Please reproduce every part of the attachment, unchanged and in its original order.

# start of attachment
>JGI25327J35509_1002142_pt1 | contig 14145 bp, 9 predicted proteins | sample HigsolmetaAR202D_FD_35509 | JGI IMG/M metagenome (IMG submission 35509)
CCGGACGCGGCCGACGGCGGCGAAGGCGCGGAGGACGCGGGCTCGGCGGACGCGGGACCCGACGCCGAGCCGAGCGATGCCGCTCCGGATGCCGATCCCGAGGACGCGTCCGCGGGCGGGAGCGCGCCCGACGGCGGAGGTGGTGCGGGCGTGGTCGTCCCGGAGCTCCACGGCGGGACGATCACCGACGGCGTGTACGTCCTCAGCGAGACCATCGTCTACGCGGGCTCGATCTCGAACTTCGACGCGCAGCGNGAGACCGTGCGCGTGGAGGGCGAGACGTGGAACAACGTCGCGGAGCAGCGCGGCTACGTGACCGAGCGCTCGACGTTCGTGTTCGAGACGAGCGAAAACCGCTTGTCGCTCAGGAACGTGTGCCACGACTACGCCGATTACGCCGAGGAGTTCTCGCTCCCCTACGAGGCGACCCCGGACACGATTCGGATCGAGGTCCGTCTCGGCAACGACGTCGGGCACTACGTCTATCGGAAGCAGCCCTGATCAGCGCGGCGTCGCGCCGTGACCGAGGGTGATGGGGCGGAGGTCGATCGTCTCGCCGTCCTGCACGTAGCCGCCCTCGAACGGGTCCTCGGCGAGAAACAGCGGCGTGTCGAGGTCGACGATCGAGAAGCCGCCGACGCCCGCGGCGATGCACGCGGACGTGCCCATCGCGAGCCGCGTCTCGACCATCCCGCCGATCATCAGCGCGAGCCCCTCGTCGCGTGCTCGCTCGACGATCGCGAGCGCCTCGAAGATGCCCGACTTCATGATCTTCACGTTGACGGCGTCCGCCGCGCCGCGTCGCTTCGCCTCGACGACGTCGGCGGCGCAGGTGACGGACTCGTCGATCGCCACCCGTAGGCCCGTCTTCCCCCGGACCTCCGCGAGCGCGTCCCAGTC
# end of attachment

>JGI25327J35509_1002142_pt1 | contig 14145 bp, 9 predicted proteins | sample HigsolmetaAR202D_FD_35509 | JGI IMG/M metagenome (IMG submission 35509)
CCGGACGCGGCCGACGGCGGCGAAGGCGCGGAGGACGCGGGCTCGGCGGACGCGGGACCCGACGCCGAGCCGAGCGATGCCGCTCCGGATGCCGATCCCGAGGACGCGTCCGCGGGCGGGAGCGCGCCCGACGGCGGAGGTGGTGCGGGCGTGGTCGTCCCGGAGCTCCACGGCGGGACGATCACCGACGGCGTGTACGTCCTCAGCGAGACCATCGTCTACGCGGGCTCGATCTCGAACTTCGACGCGCAGCGNGAGACCGTGCGCGTGGAGGGCGAGACGTGGAACAACGTCGCGGAGCAGCGCGGCTACGTGACCGAGCGCTCGACGTTCGTGTTCGAGACGAGCGAAAACCGCTTGTCGCTCAGGAACGTGTGCCACGACTACGCCGATTACGCCGAGGAGTTCTCGCTCCCCTACGAGGCGACCCCGGACACGATTCGGATCGAGGTCCGTCTCGGCAACGACGTCGGGCACTACGTCTATCGGAAGCAGCCCTGATCAGCGCGGCGTCGCGCCGTGACCGAGGGTGATGGGGCGGAGGTCGATCGTCTCGCCGTCCTGCACGTAGCCGCCCTCGAACGGGTCCTCGGCGAGAAACAGCGGCGTGTCGAGGTCGACGATCGAGAAGCCGCCGACGCCCGCGGCGATGCACGCGGACGTGCCCATCGCGAGCCGCGTCTCGACCATCCCGCCGATCATCAGCGCGAGCCCCTCGTCGCGTGCTCGCTCGACGATCGCGAGCGCCTCGAAGATGCCCGACTTCATGATCTTCACGTTGACGGCGTCCGCCGCGCCGCGTCGCTTCGCCTCGACGACGTCGGCGGCGCAGGTGACGGACTCGTCGATCGCCACCCGTAGGCCCGTCTTCCCCCGGACCTCCGCGAGCGCGTCCCAGTC